|Nutritional Guidelines (per serving)|
|Amount per serving|
|% Daily Value*|
|Total Fat 14g||19%|
|Saturated Fat 1g||6%|
|Total Carbohydrate 14g||5%|
|Dietary Fiber 4g||16%|
|Total Sugars 2g|
|Vitamin C 41mg||207%|
|*The % Daily Value (DV) tells you how much a nutrient in a food serving contributes to a daily diet. 2,000 calories a day is used for general nutrition advice.|
Commonly thought of as an herb, dandelion greens are actually a weed and a delicious one, too. Easily spotted during the spring in backyards, on sidewalks, and along train tracks, dandelion flowers, green leaves, and roots are entirely edible. Used for centuries in cuisines around the world, they are famous in traditional medicine for their ability to alleviate digestive and renal ailments.
Many abstain from eating these flavorful greens because they are known for being too bitter. While they do have a bitter aspect, dandelion greens carry a great earthy punch and that bitter profile that makes them a desirable side dish for heavy, fatty foods like steak or brisket. Their wonderful flavor is great in raw salads—much like arugula or radicchio—and they provide a lot of herby flavor when mixed with spices in pesto. Flavored with garlic, as in our recipe, these green leaves are simply delicious. Harvest them from your backyard only if you are sure that no herbicides, pesticides, or dogs have been around the plants. Or buy them by the pound at upscale groceries, Asian markets, or farmers' markets. If dandelions grow in public areas, ask the local authorities first before foraging them, as parks and trails are also sprayed during the hot months of the year.
Dandelion greens have plenty of nutrition and a healthy amount of protein, too. A 100-gram serving has 45 calories, 2.7 grams of protein, and a good amount of vitamins E, A, and C. But what makes them most desirable is the amount of potassium they have, with 397 mg in that 100-gram serving, or almost 10 percent of the recommended daily intake for adults.
Gather the ingredients.
Discard the dandelion greens' roots. Rinse the leaves well under running water.
Fill a bowl with water and add 1 teaspoon of salt. Submerge the leaves in the salted water for 10 minutes. Rinse well.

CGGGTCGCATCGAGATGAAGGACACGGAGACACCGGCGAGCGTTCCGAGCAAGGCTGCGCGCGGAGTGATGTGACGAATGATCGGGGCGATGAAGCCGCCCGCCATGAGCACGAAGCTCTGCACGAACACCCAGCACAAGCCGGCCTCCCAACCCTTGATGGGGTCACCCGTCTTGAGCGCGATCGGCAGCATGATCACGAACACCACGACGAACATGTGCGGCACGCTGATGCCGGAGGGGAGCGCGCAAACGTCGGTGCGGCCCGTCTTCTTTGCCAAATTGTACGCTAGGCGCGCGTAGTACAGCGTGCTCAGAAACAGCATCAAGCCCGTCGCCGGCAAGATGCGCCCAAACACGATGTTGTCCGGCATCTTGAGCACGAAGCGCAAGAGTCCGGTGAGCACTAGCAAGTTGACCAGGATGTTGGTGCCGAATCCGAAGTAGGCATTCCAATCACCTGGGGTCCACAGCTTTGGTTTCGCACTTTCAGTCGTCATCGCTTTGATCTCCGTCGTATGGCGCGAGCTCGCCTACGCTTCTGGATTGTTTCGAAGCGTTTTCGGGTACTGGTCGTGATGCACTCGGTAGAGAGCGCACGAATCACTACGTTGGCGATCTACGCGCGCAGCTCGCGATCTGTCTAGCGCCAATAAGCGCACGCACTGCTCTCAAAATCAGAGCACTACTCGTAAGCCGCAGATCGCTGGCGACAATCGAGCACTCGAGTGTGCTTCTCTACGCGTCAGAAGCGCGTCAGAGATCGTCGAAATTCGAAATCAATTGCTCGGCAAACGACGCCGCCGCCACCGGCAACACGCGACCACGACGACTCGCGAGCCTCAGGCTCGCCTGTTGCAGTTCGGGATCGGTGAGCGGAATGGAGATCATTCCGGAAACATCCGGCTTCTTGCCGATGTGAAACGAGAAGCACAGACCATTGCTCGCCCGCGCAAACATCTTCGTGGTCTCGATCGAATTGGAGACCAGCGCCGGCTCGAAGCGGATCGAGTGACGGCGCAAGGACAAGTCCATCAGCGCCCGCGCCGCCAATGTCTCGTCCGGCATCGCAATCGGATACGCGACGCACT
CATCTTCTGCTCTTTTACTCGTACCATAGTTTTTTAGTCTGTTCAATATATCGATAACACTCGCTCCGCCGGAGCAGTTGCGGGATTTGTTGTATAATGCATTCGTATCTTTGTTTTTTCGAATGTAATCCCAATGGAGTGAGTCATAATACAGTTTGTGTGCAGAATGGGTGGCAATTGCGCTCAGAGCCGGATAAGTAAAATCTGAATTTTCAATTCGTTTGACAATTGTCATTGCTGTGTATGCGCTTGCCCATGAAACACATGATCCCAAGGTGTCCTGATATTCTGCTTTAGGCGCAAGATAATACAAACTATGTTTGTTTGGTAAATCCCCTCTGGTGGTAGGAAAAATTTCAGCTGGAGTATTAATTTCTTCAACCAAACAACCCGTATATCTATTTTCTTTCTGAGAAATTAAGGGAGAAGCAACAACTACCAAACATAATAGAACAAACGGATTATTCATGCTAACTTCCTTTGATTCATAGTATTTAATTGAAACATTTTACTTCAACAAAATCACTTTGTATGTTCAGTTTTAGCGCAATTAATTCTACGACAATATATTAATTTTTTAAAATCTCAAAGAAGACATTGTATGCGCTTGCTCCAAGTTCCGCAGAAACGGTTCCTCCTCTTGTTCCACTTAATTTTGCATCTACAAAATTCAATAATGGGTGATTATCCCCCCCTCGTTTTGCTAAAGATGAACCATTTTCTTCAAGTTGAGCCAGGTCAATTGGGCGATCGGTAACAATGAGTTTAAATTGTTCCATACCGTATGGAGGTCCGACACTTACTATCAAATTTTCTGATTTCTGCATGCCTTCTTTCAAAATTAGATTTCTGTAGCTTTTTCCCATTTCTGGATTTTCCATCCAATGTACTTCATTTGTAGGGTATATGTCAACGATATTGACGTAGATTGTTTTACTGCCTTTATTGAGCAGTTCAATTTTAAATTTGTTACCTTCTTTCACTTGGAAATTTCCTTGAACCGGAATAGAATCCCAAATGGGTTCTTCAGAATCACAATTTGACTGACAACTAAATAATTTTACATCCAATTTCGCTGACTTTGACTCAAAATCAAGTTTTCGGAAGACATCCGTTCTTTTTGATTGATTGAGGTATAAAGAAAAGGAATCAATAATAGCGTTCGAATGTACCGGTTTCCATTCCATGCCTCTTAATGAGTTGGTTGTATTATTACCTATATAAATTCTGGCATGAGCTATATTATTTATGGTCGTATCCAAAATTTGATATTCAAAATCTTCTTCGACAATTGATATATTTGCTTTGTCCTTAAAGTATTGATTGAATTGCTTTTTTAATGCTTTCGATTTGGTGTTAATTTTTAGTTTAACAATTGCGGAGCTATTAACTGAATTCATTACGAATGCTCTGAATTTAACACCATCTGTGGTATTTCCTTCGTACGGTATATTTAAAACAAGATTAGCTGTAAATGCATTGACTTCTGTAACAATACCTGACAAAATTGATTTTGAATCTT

Cut leaves into 2-inch pieces.
Bring a small amount to a boil in a saucepan, around 1 1/2 cups, add 1 teaspoon of salt, and cook the greens uncovered for about 10 minutes.
While the greens cook, heat the vegetable oil in a skillet or sauté pan over medium heat. Sauté the garlic, onions, and chile pepper until the onion is translucent.
Drain greens thoroughly and add them into the onion-garlic mixture.
Season with salt and pepper, to taste.
Plate the greens and add shaved or grated Parmesan cheese on top.
Other Recipes With Dandelions
If you got your hands on a good amount of dandelions, there are plenty of ways in which you can cook and serve these delicious greens:
- Add them to spinach or kale soups to brighten up the green flavors.
- Braise them in beef or chicken broth alongside leeks for a pungent side dish.
- Sautee them in olive oil and garlic and use them as the base for an omelet.
- Sautee and blend with pine nuts, garlic, salt, and parmesan to make a pesto to serve with pasta, or as the spread for sandwiches and wraps.
- Cook the greens in olive oil alongside tomatoes, onions, and garlic and mix them with cooked grains like brown rice, quinoa, farro, fonio, or barley to make a salad. Dress with a citrus vinaigrette.
- Serve the sauteed greens with hanger steak, pork belly, or fatty fish.
- Make a hash with potatoes and onions and top with sauteed dandelions. Top with cheddar cheese and broil for 5 minutes until the cheese is melted.
Dandelion Greens, Raw. FoodData Central. United States Department of Agriculture.